And while we’re on the topic of new location-based apps, Hotlist is a new one that isn’t quite like the others. In fact, it’s actually not a check-in app at all and it doesn’t care where you are in the world (unless you want it to, of course). What it does is – it pulls from Facebook and Twitter to let you know where your friends are PLANNING ON going and what they’re PLANNING ON doing. [Press Release]

One more for good measure – MeetMOI is a new Android app that alerts users when a potential romantic match is in their general vicinity, daring them to make a connection face-to-face. It certainly is an interesting take on dating in the 21st century, but given the potential for stalking (see Mediapost story below), unless they have some solid abuse reporting function, I’m not so sure this type of thing will catch on anytime soon. But then, who really knows… [Press Release]

Just a quick story on one woman’s “success” promoting her small pop-up store on Foursquare. Her offer, which brought in some like-minded users, was a free cup of Japanese green tea just for checking-in and leaving a tip. Something so simple, yet, because others weren’t doing it, she was able to capitalize – finding success through Foursquare that she wasn’t necessarily getting through blog outreach, Facebook or Twitter [WSJ]

Yesterday, we highlighted a new [sort of] check-in app called FutureCheckin that ran in the background on your iPhone, checking you in at your favorite Foursquare venues so you didn’t actually have to pull your phone out and physically hit “Check In Here.” But, as this post points out – that probably isn’t going to work very well, at least not in cities. See, the app specifies a check-in radius of 300 meters, which is apparently about four city blocks. Within four city blocks, you could have several different favorite venues, especially if say, you work in the area where you are standing. Plus, for geolocation in the background, Apple made it so that your iPhone uses cell tower triangulation to “locate” where you are, which is regularly inaccurate (not by miles, but by enough that it would complicate using the Future Checkin app). Read more, here —> [TechCrunch]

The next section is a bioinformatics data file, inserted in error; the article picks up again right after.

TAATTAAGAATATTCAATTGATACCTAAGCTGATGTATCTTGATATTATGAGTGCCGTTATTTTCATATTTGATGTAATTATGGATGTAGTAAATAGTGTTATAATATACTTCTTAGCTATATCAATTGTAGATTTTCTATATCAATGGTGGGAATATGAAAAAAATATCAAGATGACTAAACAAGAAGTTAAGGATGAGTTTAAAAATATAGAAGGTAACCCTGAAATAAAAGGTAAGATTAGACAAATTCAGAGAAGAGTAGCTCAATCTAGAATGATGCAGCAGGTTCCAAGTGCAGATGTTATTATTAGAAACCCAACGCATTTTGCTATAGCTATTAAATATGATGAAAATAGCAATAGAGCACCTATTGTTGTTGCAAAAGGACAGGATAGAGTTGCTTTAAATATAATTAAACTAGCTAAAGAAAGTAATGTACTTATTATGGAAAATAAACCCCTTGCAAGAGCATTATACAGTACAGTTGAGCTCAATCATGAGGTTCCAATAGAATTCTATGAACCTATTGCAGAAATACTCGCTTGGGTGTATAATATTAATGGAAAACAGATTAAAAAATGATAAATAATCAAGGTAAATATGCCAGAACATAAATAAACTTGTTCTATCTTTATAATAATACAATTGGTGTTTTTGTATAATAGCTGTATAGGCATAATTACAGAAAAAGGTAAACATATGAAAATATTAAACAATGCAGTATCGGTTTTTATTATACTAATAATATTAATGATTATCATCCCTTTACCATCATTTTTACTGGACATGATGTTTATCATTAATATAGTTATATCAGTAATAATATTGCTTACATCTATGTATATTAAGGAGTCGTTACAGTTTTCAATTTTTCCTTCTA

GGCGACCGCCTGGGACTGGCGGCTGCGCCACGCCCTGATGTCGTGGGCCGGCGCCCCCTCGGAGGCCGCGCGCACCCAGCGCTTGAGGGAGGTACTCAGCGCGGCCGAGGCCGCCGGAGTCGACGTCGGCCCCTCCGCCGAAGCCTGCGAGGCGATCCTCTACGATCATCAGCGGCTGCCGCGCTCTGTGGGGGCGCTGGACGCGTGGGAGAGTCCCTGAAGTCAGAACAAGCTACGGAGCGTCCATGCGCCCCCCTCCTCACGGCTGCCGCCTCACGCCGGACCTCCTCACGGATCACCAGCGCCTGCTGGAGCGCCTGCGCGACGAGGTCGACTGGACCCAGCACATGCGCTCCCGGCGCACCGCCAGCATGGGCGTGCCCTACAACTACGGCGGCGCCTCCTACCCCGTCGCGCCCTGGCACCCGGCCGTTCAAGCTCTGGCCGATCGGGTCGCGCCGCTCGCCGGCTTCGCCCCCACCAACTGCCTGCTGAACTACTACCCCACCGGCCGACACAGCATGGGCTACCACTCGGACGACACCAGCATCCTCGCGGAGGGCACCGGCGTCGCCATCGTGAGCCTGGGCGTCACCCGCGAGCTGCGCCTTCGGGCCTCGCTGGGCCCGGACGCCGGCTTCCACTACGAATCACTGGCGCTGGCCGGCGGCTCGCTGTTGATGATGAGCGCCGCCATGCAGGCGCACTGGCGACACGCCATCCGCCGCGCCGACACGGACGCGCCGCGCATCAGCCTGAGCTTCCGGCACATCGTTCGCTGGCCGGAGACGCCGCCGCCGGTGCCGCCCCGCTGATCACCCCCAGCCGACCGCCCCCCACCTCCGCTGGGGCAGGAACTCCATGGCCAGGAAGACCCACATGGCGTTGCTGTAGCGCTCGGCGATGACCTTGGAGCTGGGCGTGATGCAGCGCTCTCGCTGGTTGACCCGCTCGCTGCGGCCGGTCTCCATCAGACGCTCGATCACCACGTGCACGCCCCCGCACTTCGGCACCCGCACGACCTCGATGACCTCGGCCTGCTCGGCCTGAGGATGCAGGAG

It seems logical to assume that Foursquare’s 4-to-1 male to female ratio is probably due to concerns about privacy and stalking. I’m sure we’ve all read at least one or two posts/articles on these here interwebs about female Foursquare users being stalked in some form – whether the threat be imminent and serious or just creepy enough to spook your average human. I’ve even seen it first hand, with a situation that I won’t go into here. Which leads me to my comment on this notion – Why doesn’t Foursquare have a “Report User” button? Or at least some type of complaint system. Given the ability to use the service in furtherance of ill motives, you’d think they’d have something in place…or maybe I just missed it? [MediaPost]

Not location-based check-in service news, but EveryBlock, the app (owned by MSNBC) that aggregates local news content is now offering a widget that shows an EveryBlock feed of all content local to the community specified. Sounds like a cool little add-on for any blog that has a hyper-local community focus. [paidcontent.org]